Frustrated Hartley plagued by inconsistency
Updated 7:45 pm, Friday, January 11, 2013
MILWAUKEE -- Bria Hartley does not have to voice her frustration at this point. It is written on her face. It is evident in her body language on the court.
Hartley is not the same player who was named a WBCA/State Farm All-American as a sophomore last season in leading No. 3 UConn to the Final Four. This is not the same player who has thrived in big games and wants to take big shots with the game on the line.
The battle Hartley is waging inside of herself right now is unlike any other that she has faced during her career with the Huskies. Her confidence is battered as UConn prepares to face Marquette today at the Al McGuire Center (4 p.m.; SNY).
"I don't even think it was this bad my freshman year, I'm not going to lie,'' Hartley said. "But I've just got to pull myself out of it, to be honest. It's tough and it's probably one of the hardest things I'm going to have to overcome. The only thing I can do is just hard work because it's what got me to where I was last year, and I've just got to continue to work hard.''
Nearly every aspect of Hartley's topsy-turvy season was in plain view Wednesday at Georgetown. Hartley committed two turnovers in the first 53 seconds. She opened the game 1-of-8 shooting from the field, missing her first six 3-point attempts.
But when it seemed as though she was destined to have another forgettable performance, Hartley made three 3-pointers in a span of 1:22 in the second half to highlight a 12-point effort. The burst provided just enough evidence that her All-American ability might not be as far away from resurfacing as it has appeared.
"Sometimes I do (she's close) and sometimes I think she's an ocean away,'' UConn assistant coach Shea Ralph said. "I think that's where the problem lies and that's where the frustration lies I'm sure for her, her teammates and for us as coaches. It becomes a question of why it's there sometimes and why sometimes it's not.''
Hartley admittedly returned to campus this fall in the best shape of her life, poised to build off of last season when she averaged 14.0 points in a team-high 33.2 minutes. However, after practicing Oct. 13 and 14, she would miss the next six weeks due to an injured left ankle.
Never did she imagine that it would set her back this far. Hartley is fifth on the team in scoring (9.5, career-low) and is averaging 2.8 rebounds, 3.4 assists and 25.1 minutes in 12 games this season. She is shooting 43.6 percent from the field and 30.4 percent from 3-point range, which also represent career-lows.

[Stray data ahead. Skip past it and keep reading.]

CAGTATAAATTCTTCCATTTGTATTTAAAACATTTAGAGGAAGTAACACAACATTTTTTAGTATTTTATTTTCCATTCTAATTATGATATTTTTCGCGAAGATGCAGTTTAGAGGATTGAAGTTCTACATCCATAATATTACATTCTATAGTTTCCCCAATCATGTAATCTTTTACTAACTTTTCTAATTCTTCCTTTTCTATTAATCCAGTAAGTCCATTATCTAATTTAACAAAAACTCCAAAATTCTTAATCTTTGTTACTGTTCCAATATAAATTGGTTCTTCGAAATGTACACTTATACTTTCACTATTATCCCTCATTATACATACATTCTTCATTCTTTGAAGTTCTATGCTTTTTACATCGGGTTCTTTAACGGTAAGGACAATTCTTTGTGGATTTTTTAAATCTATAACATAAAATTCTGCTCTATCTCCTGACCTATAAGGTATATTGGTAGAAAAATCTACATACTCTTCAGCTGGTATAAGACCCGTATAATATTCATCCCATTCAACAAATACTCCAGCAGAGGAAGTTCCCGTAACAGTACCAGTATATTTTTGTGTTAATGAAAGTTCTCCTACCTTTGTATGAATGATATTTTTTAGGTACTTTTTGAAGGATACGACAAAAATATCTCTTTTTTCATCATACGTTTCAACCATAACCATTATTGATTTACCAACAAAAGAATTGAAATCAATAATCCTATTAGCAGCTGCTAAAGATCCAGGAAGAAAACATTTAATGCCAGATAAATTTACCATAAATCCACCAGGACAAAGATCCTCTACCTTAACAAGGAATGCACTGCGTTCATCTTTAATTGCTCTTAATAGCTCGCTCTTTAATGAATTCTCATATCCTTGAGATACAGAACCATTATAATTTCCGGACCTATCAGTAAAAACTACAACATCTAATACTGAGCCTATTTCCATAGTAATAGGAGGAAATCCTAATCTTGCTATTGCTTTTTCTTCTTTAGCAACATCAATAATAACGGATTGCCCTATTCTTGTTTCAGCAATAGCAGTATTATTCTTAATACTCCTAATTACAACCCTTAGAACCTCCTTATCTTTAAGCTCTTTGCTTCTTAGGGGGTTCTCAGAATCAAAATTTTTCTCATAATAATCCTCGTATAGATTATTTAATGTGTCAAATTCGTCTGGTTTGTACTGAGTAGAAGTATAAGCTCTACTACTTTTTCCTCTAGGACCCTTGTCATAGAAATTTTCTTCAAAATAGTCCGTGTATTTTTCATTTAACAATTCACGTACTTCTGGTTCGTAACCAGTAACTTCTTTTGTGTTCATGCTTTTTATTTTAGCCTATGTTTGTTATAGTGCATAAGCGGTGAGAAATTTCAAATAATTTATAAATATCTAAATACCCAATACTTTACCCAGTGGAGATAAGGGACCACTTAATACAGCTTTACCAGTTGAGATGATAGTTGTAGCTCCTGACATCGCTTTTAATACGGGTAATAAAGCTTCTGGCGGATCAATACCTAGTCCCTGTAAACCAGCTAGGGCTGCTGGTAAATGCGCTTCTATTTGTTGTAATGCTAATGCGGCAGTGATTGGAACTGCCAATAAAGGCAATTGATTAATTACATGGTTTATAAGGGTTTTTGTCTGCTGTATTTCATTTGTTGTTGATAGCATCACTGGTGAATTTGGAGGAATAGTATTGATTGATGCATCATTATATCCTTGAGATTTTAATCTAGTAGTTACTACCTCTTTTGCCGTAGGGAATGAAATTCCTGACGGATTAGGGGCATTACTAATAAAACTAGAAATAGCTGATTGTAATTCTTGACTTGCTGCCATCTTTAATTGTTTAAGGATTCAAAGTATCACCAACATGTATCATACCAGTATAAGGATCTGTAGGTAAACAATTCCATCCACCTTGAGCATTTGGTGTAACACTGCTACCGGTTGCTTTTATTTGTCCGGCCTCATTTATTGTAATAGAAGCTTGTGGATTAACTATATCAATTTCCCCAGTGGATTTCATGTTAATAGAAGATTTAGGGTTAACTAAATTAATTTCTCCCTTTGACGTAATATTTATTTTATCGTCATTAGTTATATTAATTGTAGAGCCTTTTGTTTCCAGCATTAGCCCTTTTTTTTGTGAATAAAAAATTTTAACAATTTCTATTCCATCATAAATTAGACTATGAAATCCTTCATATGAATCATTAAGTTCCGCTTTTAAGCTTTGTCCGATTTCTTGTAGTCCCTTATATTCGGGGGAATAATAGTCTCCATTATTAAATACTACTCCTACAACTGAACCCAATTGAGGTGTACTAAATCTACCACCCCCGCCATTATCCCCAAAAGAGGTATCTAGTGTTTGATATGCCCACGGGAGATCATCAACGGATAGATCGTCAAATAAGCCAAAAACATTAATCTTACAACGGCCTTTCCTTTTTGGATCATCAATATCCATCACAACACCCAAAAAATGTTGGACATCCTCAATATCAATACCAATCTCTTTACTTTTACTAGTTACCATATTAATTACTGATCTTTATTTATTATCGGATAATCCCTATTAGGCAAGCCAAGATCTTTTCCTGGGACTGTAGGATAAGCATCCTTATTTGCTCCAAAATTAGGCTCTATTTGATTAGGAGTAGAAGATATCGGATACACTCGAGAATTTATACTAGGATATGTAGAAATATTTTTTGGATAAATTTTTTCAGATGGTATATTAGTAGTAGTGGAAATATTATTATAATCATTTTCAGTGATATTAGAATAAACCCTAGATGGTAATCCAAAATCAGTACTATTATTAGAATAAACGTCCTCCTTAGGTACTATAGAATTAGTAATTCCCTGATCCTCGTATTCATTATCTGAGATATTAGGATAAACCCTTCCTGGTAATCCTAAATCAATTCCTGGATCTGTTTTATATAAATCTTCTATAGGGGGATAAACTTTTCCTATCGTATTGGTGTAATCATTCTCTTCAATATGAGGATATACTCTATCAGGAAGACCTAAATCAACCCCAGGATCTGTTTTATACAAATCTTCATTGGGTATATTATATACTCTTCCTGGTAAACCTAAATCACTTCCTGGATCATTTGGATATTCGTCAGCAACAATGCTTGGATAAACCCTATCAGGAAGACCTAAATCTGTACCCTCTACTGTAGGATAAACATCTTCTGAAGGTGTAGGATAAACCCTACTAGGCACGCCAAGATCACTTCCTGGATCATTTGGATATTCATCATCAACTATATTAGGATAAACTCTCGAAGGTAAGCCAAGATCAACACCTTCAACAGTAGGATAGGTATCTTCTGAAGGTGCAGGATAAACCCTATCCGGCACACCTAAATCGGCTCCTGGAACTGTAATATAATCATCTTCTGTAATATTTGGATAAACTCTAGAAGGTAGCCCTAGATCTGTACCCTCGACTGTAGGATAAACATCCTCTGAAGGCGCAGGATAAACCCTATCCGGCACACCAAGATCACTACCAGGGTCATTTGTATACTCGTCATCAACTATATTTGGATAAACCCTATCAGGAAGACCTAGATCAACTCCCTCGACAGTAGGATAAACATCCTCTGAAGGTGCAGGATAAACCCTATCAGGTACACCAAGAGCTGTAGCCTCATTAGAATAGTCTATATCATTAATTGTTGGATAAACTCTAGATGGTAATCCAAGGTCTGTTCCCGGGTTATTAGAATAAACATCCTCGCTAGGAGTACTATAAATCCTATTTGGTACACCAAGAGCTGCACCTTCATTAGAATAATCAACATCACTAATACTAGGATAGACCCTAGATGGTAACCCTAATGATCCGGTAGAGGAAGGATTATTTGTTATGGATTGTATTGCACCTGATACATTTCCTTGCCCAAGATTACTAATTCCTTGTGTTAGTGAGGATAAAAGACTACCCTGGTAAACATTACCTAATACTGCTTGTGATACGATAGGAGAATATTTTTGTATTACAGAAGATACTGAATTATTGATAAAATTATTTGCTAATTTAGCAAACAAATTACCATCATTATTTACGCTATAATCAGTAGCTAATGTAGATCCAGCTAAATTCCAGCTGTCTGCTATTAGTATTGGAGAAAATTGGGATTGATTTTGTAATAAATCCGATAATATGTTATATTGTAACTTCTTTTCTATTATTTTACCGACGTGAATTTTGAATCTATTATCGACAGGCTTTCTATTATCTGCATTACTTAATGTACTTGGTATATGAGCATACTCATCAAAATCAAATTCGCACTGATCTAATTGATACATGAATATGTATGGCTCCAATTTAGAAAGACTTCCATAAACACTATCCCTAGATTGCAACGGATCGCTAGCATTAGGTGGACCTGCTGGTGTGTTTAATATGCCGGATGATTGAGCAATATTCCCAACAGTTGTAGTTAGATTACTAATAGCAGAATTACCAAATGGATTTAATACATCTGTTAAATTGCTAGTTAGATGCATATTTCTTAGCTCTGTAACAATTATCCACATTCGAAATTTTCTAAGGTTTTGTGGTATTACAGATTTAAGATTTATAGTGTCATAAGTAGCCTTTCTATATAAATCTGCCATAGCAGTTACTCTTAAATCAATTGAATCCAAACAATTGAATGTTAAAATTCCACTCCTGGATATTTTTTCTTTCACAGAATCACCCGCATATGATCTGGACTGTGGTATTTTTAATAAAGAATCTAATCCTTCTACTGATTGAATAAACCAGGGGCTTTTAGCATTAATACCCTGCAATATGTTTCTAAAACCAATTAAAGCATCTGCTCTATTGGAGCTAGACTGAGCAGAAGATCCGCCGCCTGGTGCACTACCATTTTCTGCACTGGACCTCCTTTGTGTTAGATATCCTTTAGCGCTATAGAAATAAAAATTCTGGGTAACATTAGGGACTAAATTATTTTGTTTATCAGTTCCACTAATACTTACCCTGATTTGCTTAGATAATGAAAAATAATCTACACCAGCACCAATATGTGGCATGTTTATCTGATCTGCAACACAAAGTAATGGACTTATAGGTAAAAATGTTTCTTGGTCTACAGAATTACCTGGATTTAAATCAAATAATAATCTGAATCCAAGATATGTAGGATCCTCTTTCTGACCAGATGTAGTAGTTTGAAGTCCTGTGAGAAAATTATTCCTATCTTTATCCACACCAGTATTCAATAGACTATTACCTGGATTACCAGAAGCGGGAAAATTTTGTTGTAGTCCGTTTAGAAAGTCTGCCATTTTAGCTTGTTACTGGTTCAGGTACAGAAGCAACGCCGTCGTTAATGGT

"I'm frustrated right now. I think,'' Hartley said. "I feel like I'm the type of player, I kind of just let the game come to me or usually I just like get in the flow of things and it just seems like I've been inconsistent lately, like even within the games. I'll make a good play here and then make a really bad play there.''
Hartley appeared to be headed in the right direction when she scored a season-high 21 points against Oakland Dec. 19 and followed with 15 points at Hartford three days later.
From there, though, she scored a combined 21 points on 8-of-23 shooting (2-of-10 3-pointers) in games against Stanford, Oregon and Notre Dame. Hartley was benched by UConn coach Geno Auriemma after playing seven unproductive minutes against the Ducks Dec. 31.
"I just think there's a lot of pressure on her to go `snap' and it's going to happen,'' Ralph said. "I think there are steps being made that only Bria can make. But she has to do it. There's no one else who can do it for her. We can't do it for her. She knows what she has to do.''
Hartley said that she cannot pinpoint why she is being plagued by inconsistency. Yet, she will not let her present level of frustration bury her.
Hartley will continue to work hard. She still believes in herself. And she said her teammates have been pushing her to improve during this trying stretch.
"I think I'm making strides,'' Hartley said. "And all you can do is just go in the gym and keep working on it and hopefully, see some improvement day by day. I had it at one point so I've got to be able to get it back. It'll come, just don't rush it. Don't think too much. Just go out and work as hard as you can every day.''
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